It makes me laugh ironically when I see a liberal mock a climate change denier who claims that Al Gore has bribed 97% of climate scientists to support anthropogenic climate change. Then, that same liberal, without any sense of critical thinking or irony, invent some Monsanto-based conspiracy which leads him to reject the fact that 97% of biomedical researchers accept that GMOs are safe. I wonder if the right wing and left wing science deniers are birds of a feather.

Even vaccination has evolved into a story of strange bedfellows. Some right wingers, like Donald Trump and Rand Paul deny the scientific consensus on vaccines, that they are relatively safe and effective. On the other side, anti-vaccine sentiment circulates in rather liberal areas of the country. Tropes like “personal choice,” “Big Pharma conspiracy,” and “vaccines cause autism” circulate freely in both the conservative and progressive anti-vaccination crowds.

Like I said, I gave up on Republicans decades ago. They’re useless with respect to science, ever since Ronald Reagan famously stated, “Trees cause more pollution than automobiles do.

I am a progressive (very left wing on social and environmental issues), but with all views firmly grounded on science. I am disappointed and annoyed by liberal Democrats who have core anti-science belief.s Like Bernie Sanders. Let’s take a close look at what bothers me now.

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How Bernie Sanders views biotechnology


Ken Thomas, an AP journalist, reviewed Bernie Sanders’ legislative history on biotechnology, specifically cloning and stem cell research. And what he found was surprising.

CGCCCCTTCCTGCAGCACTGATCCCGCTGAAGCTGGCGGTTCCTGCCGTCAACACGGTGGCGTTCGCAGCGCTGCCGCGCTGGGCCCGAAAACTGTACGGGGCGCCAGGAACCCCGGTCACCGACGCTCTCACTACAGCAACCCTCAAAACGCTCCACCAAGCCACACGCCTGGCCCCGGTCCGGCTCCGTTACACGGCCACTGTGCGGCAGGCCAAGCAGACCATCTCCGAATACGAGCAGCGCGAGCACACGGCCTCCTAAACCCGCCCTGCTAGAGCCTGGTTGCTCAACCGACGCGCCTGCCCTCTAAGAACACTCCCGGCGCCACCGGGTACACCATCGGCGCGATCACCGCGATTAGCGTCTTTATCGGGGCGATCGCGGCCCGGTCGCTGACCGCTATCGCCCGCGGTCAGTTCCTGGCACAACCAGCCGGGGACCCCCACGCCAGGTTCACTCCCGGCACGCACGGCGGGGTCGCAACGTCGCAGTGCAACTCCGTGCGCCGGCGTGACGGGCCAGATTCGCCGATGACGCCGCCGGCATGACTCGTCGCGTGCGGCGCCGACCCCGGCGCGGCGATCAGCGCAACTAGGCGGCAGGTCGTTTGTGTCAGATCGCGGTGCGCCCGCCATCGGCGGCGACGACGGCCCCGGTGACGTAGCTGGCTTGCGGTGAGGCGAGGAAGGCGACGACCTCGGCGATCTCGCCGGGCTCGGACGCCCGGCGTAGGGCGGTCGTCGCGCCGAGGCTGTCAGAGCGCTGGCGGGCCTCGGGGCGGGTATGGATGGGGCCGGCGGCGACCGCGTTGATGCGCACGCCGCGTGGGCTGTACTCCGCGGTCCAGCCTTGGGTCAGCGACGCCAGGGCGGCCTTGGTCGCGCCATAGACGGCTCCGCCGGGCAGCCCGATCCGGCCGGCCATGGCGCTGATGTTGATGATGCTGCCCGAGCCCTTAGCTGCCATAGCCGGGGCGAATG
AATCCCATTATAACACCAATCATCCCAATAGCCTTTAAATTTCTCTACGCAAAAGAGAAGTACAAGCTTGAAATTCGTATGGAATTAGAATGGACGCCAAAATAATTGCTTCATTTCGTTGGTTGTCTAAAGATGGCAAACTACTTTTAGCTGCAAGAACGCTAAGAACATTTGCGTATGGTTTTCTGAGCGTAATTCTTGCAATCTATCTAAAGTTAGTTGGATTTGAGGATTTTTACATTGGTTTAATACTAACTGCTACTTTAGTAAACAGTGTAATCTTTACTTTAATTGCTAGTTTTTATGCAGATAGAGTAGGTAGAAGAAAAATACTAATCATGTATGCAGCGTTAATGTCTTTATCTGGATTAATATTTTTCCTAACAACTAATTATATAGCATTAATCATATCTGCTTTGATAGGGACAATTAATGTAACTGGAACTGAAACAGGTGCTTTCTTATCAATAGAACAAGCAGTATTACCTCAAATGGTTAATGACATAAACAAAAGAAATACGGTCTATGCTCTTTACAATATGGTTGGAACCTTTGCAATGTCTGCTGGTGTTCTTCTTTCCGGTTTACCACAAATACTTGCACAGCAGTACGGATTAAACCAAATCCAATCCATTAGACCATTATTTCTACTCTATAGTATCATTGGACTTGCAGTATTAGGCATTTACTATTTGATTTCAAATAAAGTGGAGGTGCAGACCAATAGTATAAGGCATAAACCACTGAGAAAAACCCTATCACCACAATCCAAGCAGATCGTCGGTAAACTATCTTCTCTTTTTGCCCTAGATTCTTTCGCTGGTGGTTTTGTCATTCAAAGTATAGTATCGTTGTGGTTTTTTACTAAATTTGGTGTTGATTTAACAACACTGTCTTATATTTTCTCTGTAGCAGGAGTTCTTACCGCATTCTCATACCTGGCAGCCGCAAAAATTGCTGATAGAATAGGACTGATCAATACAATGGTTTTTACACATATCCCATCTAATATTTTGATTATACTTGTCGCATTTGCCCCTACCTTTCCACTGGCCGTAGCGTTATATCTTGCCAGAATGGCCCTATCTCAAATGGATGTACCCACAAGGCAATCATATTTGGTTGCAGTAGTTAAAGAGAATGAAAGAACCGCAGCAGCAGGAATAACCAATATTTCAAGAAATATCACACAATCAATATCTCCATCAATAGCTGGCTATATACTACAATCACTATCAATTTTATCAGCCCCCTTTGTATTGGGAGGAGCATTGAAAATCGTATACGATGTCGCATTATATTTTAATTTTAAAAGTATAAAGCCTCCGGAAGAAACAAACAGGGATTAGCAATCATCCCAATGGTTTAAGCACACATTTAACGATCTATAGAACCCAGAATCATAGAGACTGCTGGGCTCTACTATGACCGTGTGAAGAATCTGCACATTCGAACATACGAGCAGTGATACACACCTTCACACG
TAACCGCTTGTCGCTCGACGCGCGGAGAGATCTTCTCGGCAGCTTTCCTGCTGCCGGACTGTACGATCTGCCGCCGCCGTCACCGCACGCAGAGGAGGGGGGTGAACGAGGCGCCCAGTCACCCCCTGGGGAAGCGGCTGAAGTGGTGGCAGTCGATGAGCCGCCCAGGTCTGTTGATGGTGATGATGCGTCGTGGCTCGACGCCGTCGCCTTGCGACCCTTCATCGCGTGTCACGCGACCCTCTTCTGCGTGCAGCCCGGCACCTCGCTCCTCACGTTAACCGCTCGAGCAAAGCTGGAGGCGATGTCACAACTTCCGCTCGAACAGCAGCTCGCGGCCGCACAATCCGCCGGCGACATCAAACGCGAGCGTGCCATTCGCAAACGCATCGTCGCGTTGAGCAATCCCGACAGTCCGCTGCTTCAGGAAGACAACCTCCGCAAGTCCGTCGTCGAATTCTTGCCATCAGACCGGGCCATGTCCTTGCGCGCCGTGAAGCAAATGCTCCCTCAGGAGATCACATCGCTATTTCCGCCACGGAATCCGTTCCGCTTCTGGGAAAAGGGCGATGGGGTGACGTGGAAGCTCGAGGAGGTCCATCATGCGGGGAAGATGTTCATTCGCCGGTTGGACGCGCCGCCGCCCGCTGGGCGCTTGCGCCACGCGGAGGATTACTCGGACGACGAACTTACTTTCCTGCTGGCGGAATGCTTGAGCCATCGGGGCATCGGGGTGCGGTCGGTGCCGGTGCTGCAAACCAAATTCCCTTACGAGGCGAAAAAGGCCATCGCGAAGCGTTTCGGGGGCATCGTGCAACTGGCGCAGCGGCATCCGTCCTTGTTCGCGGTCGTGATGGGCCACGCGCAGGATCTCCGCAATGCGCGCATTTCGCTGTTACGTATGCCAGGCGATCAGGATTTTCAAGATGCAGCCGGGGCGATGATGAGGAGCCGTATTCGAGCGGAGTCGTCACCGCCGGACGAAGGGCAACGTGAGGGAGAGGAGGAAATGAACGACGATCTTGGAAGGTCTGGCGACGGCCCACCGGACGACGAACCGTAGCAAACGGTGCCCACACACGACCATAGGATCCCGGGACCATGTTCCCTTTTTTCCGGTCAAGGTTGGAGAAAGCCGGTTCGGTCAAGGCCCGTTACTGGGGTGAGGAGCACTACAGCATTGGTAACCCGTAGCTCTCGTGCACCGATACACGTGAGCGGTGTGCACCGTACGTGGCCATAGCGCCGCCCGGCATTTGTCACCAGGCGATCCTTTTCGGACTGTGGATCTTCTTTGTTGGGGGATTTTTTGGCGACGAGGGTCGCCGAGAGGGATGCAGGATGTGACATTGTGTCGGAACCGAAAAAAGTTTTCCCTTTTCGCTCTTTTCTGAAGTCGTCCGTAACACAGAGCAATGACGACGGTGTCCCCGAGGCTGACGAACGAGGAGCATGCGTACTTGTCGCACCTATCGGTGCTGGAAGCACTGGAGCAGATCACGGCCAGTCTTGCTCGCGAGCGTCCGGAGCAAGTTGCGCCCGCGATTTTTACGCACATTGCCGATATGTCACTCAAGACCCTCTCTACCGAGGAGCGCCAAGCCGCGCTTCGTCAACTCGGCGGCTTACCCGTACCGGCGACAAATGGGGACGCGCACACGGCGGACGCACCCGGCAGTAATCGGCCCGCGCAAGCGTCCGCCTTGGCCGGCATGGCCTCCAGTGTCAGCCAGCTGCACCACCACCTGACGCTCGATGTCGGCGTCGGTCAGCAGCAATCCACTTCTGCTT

To be clear, Sanders has supported stem cell research in the Senate. However, there are some issues with his voting record that would bother anyone who thinks that stem cell research is critical to biomedical research. In the early 2000s, while Sanders was in the House of Representatives, he repeatedly supported a ban on all forms of human cloning, including the important one called “therapeutic cloning,” a form of somatic cell nuclear transfer, which may be important to regenerative medicine, that is, producing new organs and tissue for humans.

Dr. Harold Varmus, a Nobel Prize winning scientist who headed the National Institutes of Health, has stated:

[infobox icon=”quote-left”]We were looking for signs that he is going to be a supporter of what science and technology can do and I think everyone in the country ought to be worried about that. I am quite concerned about his (Sanders) stance on these issues. This is a litmus test. It was 10 years ago — it’s still a test that he failed in the view of many of us.[/infobox]